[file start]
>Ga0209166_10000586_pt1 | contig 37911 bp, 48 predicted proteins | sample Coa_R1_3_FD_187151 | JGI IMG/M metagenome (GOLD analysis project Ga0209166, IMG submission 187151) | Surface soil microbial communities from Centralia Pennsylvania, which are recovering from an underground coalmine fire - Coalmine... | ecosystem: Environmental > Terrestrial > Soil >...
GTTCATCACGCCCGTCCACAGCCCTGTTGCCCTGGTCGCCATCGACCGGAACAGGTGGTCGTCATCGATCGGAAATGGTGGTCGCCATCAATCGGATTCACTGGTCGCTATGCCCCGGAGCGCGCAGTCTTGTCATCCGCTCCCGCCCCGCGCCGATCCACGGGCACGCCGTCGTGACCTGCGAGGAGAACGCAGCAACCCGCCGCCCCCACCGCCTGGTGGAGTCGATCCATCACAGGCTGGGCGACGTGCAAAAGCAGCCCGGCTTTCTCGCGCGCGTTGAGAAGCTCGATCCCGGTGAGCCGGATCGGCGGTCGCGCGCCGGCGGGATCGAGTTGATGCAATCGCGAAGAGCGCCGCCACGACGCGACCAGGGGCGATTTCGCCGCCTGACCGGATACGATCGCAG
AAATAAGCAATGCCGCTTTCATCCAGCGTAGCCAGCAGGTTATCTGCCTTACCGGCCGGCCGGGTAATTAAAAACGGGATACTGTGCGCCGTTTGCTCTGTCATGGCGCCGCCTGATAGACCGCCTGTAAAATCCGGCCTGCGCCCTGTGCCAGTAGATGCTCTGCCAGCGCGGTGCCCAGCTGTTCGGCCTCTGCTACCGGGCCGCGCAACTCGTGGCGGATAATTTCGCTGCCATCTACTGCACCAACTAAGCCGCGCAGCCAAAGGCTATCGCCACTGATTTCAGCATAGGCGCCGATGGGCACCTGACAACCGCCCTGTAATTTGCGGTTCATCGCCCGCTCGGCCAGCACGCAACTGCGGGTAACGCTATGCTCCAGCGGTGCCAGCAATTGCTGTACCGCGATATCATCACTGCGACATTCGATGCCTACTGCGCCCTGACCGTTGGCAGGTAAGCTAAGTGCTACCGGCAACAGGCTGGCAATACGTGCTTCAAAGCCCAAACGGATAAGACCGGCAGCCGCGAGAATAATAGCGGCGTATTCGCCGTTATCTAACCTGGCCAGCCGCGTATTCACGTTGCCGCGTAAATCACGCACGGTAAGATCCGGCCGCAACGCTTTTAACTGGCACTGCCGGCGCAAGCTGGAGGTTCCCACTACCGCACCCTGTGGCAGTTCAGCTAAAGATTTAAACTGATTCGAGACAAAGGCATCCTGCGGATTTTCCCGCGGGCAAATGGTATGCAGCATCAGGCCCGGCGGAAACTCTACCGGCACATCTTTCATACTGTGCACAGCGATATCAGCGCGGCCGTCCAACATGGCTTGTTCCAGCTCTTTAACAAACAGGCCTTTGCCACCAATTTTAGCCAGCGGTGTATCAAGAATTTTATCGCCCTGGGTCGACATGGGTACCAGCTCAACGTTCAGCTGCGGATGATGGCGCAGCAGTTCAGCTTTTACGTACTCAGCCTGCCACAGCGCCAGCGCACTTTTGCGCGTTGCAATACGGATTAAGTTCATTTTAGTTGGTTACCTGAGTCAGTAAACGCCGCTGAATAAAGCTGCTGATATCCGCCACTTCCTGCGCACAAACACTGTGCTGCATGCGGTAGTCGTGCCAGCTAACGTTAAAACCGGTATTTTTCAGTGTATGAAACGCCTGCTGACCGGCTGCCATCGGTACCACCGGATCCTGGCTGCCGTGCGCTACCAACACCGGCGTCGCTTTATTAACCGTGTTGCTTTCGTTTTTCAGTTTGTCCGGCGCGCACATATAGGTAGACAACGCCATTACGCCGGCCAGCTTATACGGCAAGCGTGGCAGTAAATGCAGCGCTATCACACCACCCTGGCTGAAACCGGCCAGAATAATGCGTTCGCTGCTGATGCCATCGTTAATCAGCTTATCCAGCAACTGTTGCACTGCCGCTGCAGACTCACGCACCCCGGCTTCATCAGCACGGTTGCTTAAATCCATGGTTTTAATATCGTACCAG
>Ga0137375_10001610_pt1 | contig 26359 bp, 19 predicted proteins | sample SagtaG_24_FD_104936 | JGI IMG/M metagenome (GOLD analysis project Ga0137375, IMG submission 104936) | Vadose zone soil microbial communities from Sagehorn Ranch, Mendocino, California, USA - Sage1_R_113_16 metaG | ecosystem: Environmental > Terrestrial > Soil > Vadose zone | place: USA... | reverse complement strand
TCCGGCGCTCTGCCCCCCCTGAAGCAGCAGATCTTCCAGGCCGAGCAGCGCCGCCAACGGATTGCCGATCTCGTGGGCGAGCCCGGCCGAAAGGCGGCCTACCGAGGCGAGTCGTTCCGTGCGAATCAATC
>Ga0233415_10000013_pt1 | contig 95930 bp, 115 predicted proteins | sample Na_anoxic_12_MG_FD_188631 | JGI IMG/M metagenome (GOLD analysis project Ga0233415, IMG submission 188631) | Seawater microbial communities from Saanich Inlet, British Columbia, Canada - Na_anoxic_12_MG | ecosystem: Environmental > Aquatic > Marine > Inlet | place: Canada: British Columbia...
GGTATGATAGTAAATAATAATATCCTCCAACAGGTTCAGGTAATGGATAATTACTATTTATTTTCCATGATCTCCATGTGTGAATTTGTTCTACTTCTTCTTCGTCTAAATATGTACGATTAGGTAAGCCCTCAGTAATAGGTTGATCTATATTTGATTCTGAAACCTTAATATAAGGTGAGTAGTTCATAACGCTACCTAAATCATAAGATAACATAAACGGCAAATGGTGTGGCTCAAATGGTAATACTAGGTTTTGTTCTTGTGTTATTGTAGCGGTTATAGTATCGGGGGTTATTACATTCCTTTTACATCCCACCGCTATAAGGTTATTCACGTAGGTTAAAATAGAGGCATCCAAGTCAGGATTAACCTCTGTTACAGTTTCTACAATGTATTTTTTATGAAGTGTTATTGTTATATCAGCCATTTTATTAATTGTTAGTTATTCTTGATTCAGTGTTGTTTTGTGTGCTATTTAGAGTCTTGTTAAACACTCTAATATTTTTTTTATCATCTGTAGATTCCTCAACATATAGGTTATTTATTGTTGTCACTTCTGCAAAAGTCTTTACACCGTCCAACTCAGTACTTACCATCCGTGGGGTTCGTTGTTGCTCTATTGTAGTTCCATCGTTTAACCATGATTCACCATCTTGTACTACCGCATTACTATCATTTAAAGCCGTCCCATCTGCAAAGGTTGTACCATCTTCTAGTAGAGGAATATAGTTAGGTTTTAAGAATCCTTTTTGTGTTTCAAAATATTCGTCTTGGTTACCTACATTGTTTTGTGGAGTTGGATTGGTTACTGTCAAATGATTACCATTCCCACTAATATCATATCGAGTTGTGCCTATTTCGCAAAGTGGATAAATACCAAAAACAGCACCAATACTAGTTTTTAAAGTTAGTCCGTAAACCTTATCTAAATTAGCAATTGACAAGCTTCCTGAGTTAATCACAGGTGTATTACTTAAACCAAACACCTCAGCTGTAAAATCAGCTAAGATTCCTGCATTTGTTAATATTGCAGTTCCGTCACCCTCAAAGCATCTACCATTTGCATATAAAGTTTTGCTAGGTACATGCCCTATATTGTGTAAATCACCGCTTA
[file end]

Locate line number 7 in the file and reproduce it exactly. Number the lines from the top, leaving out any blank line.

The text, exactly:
GGTATGATAGTAAATAATAATATCCTCCAACAGGTTCAGGTAATGGATAATTACTATTTATTTTCCATGATCTCCATGTGTGAATTTGTTCTACTTCTTCTTCGTCTAAATATGTACGATTAGGTAAGCCCTCAGTAATAGGTTGATCTATATTTGATTCTGAAACCTTAATATAAGGTGAGTAGTTCATAACGCTACCTAAATCATAAGATAACATAAACGGCAAATGGTGTGGCTCAAATGGTAATACTAGGTTTTGTTCTTGTGTTATTGTAGCGGTTATAGTATCGGGGGTTATTACATTCCTTTTACATCCCACCGCTATAAGGTTATTCACGTAGGTTAAAATAGAGGCATCCAAGTCAGGATTAACCTCTGTTACAGTTTCTACAATGTATTTTTTATGAAGTGTTATTGTTATATCAGCCATTTTATTAATTGTTAGTTATTCTTGATTCAGTGTTGTTTTGTGTGCTATTTAGAGTCTTGTTAAACACTCTAATATTTTTTTTATCATCTGTAGATTCCTCAACATATAGGTTATTTATTGTTGTCACTTCTGCAAAAGTCTTTACACCGTCCAACTCAGTACTTACCATCCGTGGGGTTCGTTGTTGCTCTATTGTAGTTCCATCGTTTAACCATGATTCACCATCTTGTACTACCGCATTACTATCATTTAAAGCCGTCCCATCTGCAAAGGTTGTACCATCTTCTAGTAGAGGAATATAGTTAGGTTTTAAGAATCCTTTTTGTGTTTCAAAATATTCGTCTTGGTTACCTACATTGTTTTGTGGAGTTGGATTGGTTACTGTCAAATGATTACCATTCCCACTAATATCATATCGAGTTGTGCCTATTTCGCAAAGTGGATAAATACCAAAAACAGCACCAATACTAGTTTTTAAAGTTAGTCCGTAAACCTTATCTAAATTAGCAATTGACAAGCTTCCTGAGTTAATCACAGGTGTATTACTTAAACCAAACACCTCAGCTGTAAAATCAGCTAAGATTCCTGCATTTGTTAATATTGCAGTTCCGTCACCCTCAAAGCATCTACCATTTGCATATAAAGTTTTGCTAGGTACATGCCCTATATTGTGTAAATCACCGCTTA